Mr John Galsworthy (1867-1933) has a terrible habit of turning up in other people’s novels in the inter-war period. In a sense it isn’t very surprising – he was such popular and influential novelist that he was a household name to most people. What is interesting is the way that he and his novels are used within other novels to draw characters and demonstrate cultural status.
For example, in Margery Sharp’s The Nutmeg Tree (1937) there are recurring references to Galsworthy’s Forsyte Saga. Julia, a middle-aged woman who has enjoyed a wild and impecunious life on the stage, is trying to rebuild her relationship with her estranged daughter, Susan. This daughter is respectable and serious, so when she goes to visit Julia chooses her reading material with care: ‘It was the Forsyte Saga, and Julia chose it partly because it seemed such a lot for the money, and partly because she had often heard Galsworthy spoken of as a Good Author. She fancied it was the sort of book Susan would like to see her mother reading’. (Pp. 26-28. See also p. 109, 182.)
Immediately we can see Julia’s intention; Galsworthy is respectable, the kind of author a proper middle-aged mother should be reading. Julia also mistakenly believes that Galsworthy infers ‘class’. However, to Susan, who is clearly a self-professed highbrow, the choice of Galsworthy instead demonstrates Julia’s cultural unsophistication.
By having Julia read Galsworthy Margery Sharp is taking part in the lively debate on literary hierarchies in the inter-war period. The most famous statement of these hierarchies is Q. D. Leavis’s book Fiction and the Reading Public (1932). Leavis is very worried indeed about what people are reading. She writes: ‘for the first time in the history of our literature the living forms of the novel have been side-tracked in favour of the faux-bon.’ P. 39 This faux-bon – that which pretends to be good literature, but isn’t – is exemplified by Galsworthy’s Forsyte Saga. In 1929 the Book Society, a club that recommended to its members a ‘book of the month’, chose Galworthy’s A Modern Comedy (sequel to the Forsyte Saga), causing Leavis to conclude that the club conferred ‘authority on a taste for the second-rate’ (p. 23). Oh dear.
One of the best expressions of the literary hierarchies of the time, and the Forsyte Saga’s place within them, is in George Orwell’s Keep the Aspidistra Flying (1936). (Not a book we hold in the collection – Orwell doesn’t need our help to be preserved!)
Gordon Comstock, ‘aged twenty-nine and rather moth-eaten already’, works in a book shop:
Mrs Penn laid The Forsyte Saga on the table and turned her sparrow-bosom upon Gordon. She was always very affable to Gordon. She addressed him as Mister Comstock, shopwalker though he was, and held literary conversations with him. There was the free-masonryof highbrows between them.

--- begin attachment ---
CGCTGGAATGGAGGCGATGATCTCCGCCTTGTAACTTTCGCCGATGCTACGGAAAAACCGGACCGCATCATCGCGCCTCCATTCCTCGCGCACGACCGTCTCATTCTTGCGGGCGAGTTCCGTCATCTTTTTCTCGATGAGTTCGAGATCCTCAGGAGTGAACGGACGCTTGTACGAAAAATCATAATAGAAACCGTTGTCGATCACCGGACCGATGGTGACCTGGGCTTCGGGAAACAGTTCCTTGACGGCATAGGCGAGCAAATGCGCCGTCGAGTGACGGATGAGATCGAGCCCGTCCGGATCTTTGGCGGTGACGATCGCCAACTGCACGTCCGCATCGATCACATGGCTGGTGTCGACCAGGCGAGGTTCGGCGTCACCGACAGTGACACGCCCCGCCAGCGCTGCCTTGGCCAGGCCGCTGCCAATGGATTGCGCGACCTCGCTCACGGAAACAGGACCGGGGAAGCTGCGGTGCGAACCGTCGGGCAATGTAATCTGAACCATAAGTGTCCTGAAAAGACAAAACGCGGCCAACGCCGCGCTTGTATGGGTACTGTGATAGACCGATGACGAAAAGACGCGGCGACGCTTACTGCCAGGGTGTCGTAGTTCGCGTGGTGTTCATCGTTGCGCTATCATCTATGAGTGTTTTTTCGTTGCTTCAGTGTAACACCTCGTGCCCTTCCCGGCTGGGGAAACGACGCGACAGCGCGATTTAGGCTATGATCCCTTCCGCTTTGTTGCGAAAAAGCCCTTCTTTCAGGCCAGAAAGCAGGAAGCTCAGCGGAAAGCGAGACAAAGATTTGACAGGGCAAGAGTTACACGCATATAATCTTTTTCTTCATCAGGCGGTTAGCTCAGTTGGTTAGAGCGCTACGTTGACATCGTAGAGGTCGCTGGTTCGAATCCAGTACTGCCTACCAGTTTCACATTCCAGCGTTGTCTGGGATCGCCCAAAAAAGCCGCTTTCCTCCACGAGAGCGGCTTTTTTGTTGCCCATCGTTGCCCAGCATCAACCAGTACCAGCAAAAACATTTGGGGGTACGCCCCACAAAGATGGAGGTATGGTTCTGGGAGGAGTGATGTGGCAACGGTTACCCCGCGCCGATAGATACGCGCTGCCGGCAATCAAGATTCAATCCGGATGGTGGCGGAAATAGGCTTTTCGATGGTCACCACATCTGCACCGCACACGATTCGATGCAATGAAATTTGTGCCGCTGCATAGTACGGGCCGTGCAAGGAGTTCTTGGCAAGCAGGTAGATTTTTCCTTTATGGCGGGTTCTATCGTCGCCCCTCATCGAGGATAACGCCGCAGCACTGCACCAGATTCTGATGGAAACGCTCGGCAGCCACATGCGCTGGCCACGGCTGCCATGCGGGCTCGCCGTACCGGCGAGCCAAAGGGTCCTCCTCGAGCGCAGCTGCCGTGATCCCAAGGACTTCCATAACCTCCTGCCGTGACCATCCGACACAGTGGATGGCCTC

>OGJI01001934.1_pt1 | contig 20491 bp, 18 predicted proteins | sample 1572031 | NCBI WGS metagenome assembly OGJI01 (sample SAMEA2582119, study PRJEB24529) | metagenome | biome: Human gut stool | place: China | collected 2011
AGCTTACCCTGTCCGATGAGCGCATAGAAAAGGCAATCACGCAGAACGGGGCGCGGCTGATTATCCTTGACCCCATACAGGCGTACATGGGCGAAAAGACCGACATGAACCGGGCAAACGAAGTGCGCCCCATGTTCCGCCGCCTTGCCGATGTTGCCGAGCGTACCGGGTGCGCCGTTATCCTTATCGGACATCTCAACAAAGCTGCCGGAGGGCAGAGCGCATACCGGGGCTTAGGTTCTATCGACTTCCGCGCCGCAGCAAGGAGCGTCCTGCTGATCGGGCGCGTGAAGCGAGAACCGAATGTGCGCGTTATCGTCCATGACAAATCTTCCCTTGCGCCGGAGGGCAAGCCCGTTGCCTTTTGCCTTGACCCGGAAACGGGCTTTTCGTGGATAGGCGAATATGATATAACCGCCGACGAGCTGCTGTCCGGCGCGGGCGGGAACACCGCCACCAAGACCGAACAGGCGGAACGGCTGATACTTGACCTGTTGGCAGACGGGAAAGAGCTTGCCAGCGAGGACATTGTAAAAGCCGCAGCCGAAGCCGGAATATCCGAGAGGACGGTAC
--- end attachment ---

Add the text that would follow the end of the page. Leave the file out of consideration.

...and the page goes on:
‘I hope you enjoyed The Forsyte Saga, Mrs Penn?’
‘What a perfectly MARVELLOUS achievement that book is, Mr Comstock! Do you know that that makes the fourth time I’ve read it? An epic, a real epic!’ [...] ‘What I feel, Mr Comstock, is that there’s something so BIG about Galsworthy. He’s so broad, so universal, and yet at the same time so thoroughly English in spirit, so HUMAN. His books are real HUMAN documents.’
‘And Priestley, too,’ said Gordon. ‘I think Priestley’s such an awfully fine writer, don’t you?’
‘Oh, he is! So big, so broad, so human! And so essentially English!’
Gordon (and I think it is fair to say, Orwell) are having a lot of fun at the expense of Mrs Penn. What a fool she is, to think that the Forsyte Saga is highbrow literature! What could be more middlebrow? And don’t even get started on Priestley… Of course it is implied that we, the sophisticated reader, can join with Gordon in knowing better and enjoy Orwell’s satire.
You can find references to other novels and novelists in the books we hold in the collection by searching the catalogue for “literary and cultural references” and [your search term]. So to find the above reference to Galsworthy I entered ‘“literary and cultural references” and Galsworthy’. Telling references to Priestley and particularly H G Wells are also starting to come up in these searches. This search is becoming possible as our readers fill in detailed cataloguing forms that note these references to books, newspapers, film and art.
Search the catalogue here http://catalogue.shu.ac.uk/search~S17/
Quotations from the novel, with pages numbers, are held in a Word document attached to the catalogue record. You can watch a video showing you how to do the search here. (Essentially it is a video of me searching, with my voice explaining!)
If you are reading the same novels as we hold in the collection and would like to contribute to this cataloguing please see the instructions. We’d love to have your contribution.
This idea of following the references and links withing books is also the aim of a website called Small Demons. It is slightly different from what we are trying to do in that you can search for people, places and things within books, but not other novels. So you can search for mentions of Galsworthy, but not specifically for the Forsyte Saga. Small Demons also works from books that exist in digital form, where they have secured an agreement with the publisher, so this tends to be modern books.